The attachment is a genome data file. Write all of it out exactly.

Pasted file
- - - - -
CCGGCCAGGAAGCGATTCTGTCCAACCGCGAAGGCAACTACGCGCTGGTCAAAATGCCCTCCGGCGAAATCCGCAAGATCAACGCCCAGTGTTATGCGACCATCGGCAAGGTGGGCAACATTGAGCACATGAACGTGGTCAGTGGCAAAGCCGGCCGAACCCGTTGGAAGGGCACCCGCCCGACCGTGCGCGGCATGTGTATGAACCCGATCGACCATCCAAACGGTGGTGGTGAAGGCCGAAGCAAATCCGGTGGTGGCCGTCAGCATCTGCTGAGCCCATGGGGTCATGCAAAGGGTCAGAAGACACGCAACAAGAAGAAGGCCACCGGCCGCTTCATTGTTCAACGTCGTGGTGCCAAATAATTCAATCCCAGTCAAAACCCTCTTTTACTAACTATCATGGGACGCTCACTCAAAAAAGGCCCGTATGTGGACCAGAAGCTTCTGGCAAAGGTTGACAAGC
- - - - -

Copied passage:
CCGGCCAGGAAGCGATTCTGTCCAACCGCGAAGGCAACTACGCGCTGGTCAAAATGCCCTCCGGCGAAATCCGCAAGATCAACGCCCAGTGTTATGCGACCATCGGCAAGGTGGGCAACATTGAGCACATGAACGTGGTCAGTGGCAAAGCCGGCCGAACCCGTTGGAAGGGCACCCGCCCGACCGTGCGCGGCATGTGTATGAACCCGATCGACCATCCAAACGGTGGTGGTGAAGGCCGAAGCAAATCCGGTGGTGGCCGTCAGCATCTGCTGAGCCCATGGGGTCATGCAAAGGGTCAGAAGACACGCAACAAGAAGAAGGCCACCGGCCGCTTCATTGTTCAACGTCGTGGTGCCAAATAATTCAATCCCAGTCAAAACCCTCTTTTACTAACTATCATGGGACGCTCACTCAAAAAAGGCCCGTATGTGGACCAGAAGCTTCTGGCAAAGGTTGACAAGC